The other problem with your argument that there should be more permanent and fewer fixed-term positions is that Universities generally pay the salaries of permanent staff whereas as postdocs are funded on grants from a variety of sources. Universities cannot afford to bankroll way more people on permanent contracts – which is a commitment of ~30-40 years. You could appoint all those 30-40 year olds on fixed term contracts but then you wouldn’t be able to appoint anyone else for another 20-30 years!

    The way forward may be to educate people doing PhDs that their chances of getting a permanent job in astronomy are extremely slim.

    Maybe supervisors/line managers should just be more honest about how good they think the student/postdoc is and tell them that leaving astronomy is a good and viable option for them, rather than convey the sentiment that if you leave then you are a failure.

    Keeping in touch with people that have left (and generally not earn way more money than me) certainly gives me a different perspective that I can then convey to the students and postdocs work with me.

    This may also then reduce the number of bolshy-networking men who aren’t that good and open up more doors for the best women at an earlier stage of their career 🙂

    • Bryn Jones Says:

      Hold on. A central problem is that talented people are often not able to compete in junior research careers because of hierarchies and biases. And that can affect women disproportionately.

      Grant holders can choose whether to give postdocs the freedom to pursue their own ideas and methods, or to keep them on a tight rein. It is the people most like the grant holders in character who will be regarded as most talented and worthy of being set free to succeed – that means disproportionately males given that a large majority of academics are men. Established academics decide whether to nominate and support postdocs for fellowship applications, and will through bias, mostly unconscious, select the people most like themselves. Established academics decide whether to name individuals on grant applications. Grant holders decide whether to release funding to allow postdocs to travel to conferences.

      The point is that there is a need for support and patronage for researchers to prove their abilities and potential. There are large numbers of occasions in a career when biases – intentional or accidental – can have critical consequences.

      Those comments above are from somebody who succeeded in academia and therefore thinks the system does work at some level. I, as someone who did not succeed and who feels I failed because of lack of opportunity, believe the academic careers system is wholly broken. It is massively over-competitive and does not give talented people the ability to take the actions themselves to advance their careers, at least not unless they have the luck to be given that freedom by established academics. Biases – unconscious or conscious – actively discriminate against women, ethnic minorities, people from traditional “working-class” backgrounds and a whole range of other people.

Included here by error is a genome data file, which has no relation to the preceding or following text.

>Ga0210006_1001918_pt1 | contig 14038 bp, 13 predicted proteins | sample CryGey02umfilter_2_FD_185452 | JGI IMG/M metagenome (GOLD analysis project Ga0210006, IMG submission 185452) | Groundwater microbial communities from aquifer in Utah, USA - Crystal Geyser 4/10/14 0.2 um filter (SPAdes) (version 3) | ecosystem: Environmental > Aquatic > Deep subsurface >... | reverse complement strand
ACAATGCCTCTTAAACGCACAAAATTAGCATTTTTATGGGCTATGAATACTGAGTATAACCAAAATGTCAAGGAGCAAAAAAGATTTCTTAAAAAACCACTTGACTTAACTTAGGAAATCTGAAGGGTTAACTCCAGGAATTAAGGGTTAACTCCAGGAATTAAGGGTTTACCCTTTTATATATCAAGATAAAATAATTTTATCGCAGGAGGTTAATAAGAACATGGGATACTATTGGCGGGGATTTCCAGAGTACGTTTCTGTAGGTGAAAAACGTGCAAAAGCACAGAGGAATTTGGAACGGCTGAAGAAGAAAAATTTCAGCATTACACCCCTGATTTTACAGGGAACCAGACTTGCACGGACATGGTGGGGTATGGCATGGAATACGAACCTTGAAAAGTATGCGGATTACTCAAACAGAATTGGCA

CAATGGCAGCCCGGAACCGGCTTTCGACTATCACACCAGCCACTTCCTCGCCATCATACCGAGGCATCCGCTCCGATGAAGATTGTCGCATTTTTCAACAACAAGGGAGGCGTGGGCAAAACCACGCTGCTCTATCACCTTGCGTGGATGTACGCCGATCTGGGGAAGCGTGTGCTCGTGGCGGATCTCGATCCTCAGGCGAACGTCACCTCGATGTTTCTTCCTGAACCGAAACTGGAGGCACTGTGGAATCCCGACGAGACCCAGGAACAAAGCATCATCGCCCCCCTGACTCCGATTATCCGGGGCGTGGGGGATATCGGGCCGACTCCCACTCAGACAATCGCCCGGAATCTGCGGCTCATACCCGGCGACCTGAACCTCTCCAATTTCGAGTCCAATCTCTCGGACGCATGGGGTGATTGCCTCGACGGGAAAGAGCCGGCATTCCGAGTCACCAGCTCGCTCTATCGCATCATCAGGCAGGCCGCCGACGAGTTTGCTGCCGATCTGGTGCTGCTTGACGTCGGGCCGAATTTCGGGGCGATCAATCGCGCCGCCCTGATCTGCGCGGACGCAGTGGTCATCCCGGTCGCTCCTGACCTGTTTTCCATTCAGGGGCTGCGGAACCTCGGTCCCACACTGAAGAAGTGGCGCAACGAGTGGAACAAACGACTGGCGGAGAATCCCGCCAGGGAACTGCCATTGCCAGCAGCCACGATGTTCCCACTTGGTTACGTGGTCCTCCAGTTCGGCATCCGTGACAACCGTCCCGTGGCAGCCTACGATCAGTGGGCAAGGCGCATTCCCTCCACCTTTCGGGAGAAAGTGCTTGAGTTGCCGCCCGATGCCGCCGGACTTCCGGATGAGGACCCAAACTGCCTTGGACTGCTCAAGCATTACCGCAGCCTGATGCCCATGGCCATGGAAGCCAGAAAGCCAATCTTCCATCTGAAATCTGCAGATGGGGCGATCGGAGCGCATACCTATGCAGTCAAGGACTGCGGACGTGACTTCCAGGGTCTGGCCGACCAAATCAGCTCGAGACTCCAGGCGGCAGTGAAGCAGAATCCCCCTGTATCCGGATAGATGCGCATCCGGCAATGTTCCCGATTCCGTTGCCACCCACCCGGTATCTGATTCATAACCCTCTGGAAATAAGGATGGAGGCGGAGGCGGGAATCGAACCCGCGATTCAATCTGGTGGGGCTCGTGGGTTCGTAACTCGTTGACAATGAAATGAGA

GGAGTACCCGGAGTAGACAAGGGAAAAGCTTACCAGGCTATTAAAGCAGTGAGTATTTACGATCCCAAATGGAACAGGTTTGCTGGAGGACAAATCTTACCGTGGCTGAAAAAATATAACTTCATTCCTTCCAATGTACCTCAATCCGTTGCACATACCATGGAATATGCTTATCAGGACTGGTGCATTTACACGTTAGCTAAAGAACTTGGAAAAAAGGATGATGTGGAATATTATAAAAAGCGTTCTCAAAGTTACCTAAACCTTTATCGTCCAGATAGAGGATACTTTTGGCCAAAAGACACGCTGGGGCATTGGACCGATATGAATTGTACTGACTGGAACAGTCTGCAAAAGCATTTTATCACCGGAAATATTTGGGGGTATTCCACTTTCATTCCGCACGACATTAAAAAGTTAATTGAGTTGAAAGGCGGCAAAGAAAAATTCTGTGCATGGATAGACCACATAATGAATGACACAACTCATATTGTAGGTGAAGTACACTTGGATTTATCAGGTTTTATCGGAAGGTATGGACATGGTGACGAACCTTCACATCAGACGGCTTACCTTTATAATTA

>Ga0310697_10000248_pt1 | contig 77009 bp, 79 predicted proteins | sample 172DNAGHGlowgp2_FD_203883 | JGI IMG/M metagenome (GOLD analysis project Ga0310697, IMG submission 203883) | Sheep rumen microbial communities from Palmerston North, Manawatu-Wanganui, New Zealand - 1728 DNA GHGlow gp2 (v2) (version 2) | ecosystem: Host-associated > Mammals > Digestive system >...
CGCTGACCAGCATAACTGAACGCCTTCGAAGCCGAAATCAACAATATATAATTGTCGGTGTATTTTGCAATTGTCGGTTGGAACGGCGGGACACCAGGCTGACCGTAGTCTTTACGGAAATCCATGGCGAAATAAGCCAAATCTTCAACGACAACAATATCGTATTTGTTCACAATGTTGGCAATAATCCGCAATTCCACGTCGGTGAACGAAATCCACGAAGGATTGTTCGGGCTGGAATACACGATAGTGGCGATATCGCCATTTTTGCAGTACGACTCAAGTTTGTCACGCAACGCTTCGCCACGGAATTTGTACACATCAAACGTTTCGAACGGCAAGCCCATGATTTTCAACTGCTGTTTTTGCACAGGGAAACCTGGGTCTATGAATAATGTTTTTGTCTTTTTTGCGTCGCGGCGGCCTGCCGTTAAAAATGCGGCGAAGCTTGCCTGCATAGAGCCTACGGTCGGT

I do not know what happens to limit the promotions of women from readerships to chairs, but it is very clear that there is discrimination against women – and against most men – in junior research careers. Reducing hierarchies and giving talented people more control over their own careers would do a lot to introduce diversity into academia.

      • Bryn,

        I agree with most of your points – I also suggested that one of the main problems is that people employ people that resemble themselves – and this isn’t right.

        I also agree that the academic system needs to change, but I also think it is changing – albeit gradually.

        It is over-competitive but so are most job environments at the moment – this isn’t restricted to academia. This is related to my last point that maybe people/line managers/supervisors should be more honest about what they think is a good avenue for people, or at least highlight where they think the strengths of the person are. If these strengths are more suited to particular areas of astronomy/PDRA-work/Fellowship-position/job outside of astronomy then this needs to be conveyed to the person in question in a way that doesn’t suggest that they aren’t good enough. We all have different skills and we need a variety of skills in academia, otherwise we will always fall into the trap that we have all alluded to in that senior people employ people like themselves.